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'I think money played a role in the verdict'

Last updated on: March 17, 2005 15:06 IST

On June 23, 1985, Air-India's Flight 182, Montreal to London, exploded and crashed into the Atlantic Ocean, off the coast of Ireland. All 329 people on board were killed.

Parag and ChandMukta Bhat, 73, lost her son Parag, 27, an artist; daughter-in law Chand, 27, an air hostess; and six-month-old grandson Siddhant in the crash. They were all returning from a holiday to Canada when the tragedy struck.

The two main accused in the case, Ripudaman Singh Malik, 57 and Ajaib Singh Bagri, 55, who were tried in a Vancouver court in Canada, were acquitted on Thursday.

Bhat had just got the news on the BBC when we reached her Vile Parle residence in suburban Mumbai. She sobbed uncontrollably through this brief conversation with
Senior Correspondent Vijay Singh:

It's very unfair and an injustice to the families of the 329 passengers [who died in the crash]. People who ruined the lives of many have been acquitted.

I had faith in the Canadian justice system and was sure the guilty would be punished. Yesterday [Wednesday], the whole night I watched TV to know about the court's verdict.

My daughter, Manjri Varde, who went to Vancouver to attend the court proceedings, informed me over the phone about the shocking verdict.

I am completely shocked that after waiting for 20 years for justice, and after two years of trial, no harm has come to the guilty...they came out of court smiling.

Nobody can understand our sorrow. I lost my complete family in that explosion. What was their [Parag and his wife and son's] mistake? They just went there [Canada] on a vacation.

SiddhantHad my six-month-old grandson caused any harm to those people? Why were they acquitted after killing so many innocent people?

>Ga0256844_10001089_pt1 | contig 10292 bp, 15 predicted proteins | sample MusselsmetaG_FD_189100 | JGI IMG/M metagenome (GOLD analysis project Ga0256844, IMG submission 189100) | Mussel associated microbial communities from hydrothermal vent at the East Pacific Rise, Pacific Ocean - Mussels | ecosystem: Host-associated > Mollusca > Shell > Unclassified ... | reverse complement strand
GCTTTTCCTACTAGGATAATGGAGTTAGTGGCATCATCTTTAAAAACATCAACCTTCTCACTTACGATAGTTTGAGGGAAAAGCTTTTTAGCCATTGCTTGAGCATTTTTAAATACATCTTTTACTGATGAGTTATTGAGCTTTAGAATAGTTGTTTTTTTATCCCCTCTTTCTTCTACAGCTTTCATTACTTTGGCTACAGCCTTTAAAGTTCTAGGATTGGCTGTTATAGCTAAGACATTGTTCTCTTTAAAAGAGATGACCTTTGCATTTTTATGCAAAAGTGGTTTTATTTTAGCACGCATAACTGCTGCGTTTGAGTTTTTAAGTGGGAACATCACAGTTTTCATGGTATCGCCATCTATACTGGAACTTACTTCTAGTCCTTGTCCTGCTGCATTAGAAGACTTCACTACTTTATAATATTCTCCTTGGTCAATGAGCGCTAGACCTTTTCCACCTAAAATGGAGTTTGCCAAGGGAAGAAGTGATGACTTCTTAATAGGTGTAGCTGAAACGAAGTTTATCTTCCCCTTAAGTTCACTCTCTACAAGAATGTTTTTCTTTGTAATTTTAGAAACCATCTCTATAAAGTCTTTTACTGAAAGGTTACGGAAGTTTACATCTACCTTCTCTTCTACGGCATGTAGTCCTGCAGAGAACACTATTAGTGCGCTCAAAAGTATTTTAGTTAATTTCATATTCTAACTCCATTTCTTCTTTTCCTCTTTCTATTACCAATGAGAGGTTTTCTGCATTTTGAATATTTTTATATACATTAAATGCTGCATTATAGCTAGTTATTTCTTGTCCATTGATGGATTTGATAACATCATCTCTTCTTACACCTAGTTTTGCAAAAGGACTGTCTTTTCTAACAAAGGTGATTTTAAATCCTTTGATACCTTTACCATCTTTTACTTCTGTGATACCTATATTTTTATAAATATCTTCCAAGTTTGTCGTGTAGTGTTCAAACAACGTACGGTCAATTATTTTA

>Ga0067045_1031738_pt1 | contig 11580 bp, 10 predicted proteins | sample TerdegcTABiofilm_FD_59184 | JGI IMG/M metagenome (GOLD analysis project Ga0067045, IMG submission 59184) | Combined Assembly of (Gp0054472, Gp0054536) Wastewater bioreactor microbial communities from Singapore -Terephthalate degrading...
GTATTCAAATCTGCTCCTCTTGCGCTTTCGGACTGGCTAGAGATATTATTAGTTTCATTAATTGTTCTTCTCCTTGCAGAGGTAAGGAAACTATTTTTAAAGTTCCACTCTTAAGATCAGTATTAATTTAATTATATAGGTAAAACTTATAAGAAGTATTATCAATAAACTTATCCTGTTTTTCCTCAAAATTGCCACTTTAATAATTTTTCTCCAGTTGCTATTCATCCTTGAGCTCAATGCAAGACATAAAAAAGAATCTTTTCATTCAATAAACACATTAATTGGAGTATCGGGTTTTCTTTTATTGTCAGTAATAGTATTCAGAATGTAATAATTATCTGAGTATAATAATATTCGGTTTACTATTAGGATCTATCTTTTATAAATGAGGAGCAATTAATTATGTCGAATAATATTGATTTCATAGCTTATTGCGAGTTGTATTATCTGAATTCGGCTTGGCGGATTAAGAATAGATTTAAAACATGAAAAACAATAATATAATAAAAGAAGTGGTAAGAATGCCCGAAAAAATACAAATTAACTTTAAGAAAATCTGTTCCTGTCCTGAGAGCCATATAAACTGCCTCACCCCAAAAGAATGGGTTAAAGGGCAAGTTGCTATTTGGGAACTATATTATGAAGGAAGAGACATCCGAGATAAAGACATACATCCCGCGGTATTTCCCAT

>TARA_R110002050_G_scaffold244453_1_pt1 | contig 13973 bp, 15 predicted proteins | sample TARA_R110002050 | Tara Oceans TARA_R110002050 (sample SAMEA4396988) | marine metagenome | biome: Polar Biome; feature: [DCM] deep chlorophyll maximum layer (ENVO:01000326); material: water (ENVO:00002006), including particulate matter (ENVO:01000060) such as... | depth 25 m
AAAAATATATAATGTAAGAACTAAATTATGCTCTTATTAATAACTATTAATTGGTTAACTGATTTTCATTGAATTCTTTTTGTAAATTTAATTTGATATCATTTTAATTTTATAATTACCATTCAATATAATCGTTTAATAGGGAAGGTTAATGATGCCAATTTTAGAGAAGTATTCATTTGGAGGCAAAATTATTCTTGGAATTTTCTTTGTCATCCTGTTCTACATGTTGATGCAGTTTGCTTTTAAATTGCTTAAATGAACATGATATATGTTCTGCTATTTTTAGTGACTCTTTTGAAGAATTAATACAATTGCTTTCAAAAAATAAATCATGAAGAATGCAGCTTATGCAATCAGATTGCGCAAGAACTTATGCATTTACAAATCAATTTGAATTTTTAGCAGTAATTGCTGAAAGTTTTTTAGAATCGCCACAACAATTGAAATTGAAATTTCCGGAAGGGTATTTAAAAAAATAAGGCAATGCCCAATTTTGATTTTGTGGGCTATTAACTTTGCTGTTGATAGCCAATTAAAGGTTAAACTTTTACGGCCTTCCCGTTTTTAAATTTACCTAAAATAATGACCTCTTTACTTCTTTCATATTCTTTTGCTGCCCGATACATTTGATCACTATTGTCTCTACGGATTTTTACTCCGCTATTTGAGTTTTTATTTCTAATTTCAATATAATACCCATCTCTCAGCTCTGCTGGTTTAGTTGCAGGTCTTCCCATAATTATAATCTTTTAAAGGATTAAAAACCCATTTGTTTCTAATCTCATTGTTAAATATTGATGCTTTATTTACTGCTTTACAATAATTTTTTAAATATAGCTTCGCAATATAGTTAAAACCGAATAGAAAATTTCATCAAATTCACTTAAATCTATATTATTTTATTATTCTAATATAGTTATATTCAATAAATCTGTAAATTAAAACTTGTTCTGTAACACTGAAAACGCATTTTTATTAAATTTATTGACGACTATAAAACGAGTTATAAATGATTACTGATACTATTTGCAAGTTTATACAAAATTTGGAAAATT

My life has become miserable after their deaths. I hoped that the accused would be punished.

It's unbearable. I have lost everything in the last twenty years. My husband Vijay Datt [Bhat], a noted theatre artiste, died in 1996. He too had hoped justice would be done. Who will understand our suffering?

I went to Canada in 2003 to attend the trial proceedings. I returned feeling certain that we will get justice and the accused will definitely be punished. But after two years of trial nothing happens to them.

I waited 20 years for justice...I spent time engaging in various social activities. I had opened a drama academy in the name of my son - Parag Vijay Datt Drama Academy. But the judgment has shattered everything.

The judgment will encourage extremists. They will feel they can do anything and get away.

We [the families of the victims] are not in a position to challenge the verdict. I think money played an important role.

I had faith in god, but after the judgment I have lost the faith. I have lost the will to live. Now all my life I will be haunted by the knowledge that the killers of my family are all roaming about freely.

Photo: Jewella C Miranda | Headline image: Rahil Shaikh